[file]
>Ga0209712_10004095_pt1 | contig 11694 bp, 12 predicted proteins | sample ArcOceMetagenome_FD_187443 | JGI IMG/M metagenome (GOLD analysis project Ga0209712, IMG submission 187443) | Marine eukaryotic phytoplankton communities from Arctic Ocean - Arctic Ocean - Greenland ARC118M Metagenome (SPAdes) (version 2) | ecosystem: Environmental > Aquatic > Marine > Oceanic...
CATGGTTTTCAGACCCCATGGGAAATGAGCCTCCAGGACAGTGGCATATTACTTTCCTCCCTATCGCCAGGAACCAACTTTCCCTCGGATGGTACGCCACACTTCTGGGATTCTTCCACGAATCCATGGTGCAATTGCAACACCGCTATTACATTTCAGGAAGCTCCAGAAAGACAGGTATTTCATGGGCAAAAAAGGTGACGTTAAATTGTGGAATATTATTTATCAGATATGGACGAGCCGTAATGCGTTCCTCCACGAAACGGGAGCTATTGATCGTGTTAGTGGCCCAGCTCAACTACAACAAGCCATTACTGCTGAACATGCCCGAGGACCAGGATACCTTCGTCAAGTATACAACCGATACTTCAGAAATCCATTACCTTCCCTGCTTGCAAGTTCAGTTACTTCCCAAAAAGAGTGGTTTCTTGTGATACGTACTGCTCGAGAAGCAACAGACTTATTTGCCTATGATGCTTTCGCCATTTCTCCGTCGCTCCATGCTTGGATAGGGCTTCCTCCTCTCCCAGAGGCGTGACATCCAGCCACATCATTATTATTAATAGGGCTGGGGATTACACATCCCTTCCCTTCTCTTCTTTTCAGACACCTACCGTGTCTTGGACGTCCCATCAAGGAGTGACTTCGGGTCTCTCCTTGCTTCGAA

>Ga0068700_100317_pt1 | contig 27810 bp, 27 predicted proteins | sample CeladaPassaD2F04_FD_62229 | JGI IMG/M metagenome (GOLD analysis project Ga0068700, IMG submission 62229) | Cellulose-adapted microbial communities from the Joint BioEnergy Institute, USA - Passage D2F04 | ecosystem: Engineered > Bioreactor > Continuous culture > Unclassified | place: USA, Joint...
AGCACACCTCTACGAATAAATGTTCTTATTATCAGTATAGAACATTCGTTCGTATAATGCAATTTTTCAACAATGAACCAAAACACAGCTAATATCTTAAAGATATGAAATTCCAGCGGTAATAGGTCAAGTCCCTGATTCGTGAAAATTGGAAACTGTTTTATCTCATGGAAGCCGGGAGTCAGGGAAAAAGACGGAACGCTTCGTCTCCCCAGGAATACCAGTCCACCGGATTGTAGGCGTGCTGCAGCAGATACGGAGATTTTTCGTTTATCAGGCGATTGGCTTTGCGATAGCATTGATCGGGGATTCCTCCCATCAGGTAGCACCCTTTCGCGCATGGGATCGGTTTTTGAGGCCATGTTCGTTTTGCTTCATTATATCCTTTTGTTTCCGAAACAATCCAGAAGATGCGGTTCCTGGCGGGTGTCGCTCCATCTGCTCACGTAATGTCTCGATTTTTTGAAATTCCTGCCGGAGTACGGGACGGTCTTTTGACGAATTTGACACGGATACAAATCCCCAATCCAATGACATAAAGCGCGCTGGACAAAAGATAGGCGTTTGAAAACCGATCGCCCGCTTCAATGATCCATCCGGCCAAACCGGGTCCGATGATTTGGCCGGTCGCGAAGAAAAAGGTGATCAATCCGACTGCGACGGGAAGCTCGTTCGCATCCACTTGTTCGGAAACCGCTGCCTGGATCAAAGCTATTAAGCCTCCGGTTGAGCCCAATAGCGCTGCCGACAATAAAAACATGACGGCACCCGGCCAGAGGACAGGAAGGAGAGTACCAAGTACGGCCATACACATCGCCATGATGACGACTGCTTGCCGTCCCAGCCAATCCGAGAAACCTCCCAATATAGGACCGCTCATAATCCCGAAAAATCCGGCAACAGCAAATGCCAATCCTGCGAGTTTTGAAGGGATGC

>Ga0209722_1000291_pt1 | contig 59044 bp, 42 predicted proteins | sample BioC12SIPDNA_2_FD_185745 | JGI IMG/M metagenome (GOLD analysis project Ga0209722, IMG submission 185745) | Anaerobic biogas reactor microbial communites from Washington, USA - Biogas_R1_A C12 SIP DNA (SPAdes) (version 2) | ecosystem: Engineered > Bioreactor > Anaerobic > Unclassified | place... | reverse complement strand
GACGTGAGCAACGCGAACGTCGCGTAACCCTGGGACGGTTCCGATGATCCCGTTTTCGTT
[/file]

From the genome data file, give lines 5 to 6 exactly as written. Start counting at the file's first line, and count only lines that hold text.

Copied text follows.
>Ga0209722_1000291_pt1 | contig 59044 bp, 42 predicted proteins | sample BioC12SIPDNA_2_FD_185745 | JGI IMG/M metagenome (GOLD analysis project Ga0209722, IMG submission 185745) | Anaerobic biogas reactor microbial communites from Washington, USA - Biogas_R1_A C12 SIP DNA (SPAdes) (version 2) | ecosystem: Engineered > Bioreactor > Anaerobic > Unclassified | place... | reverse complement strand
GACGTGAGCAACGCGAACGTCGCGTAACCCTGGGACGGTTCCGATGATCCCGTTTTCGTT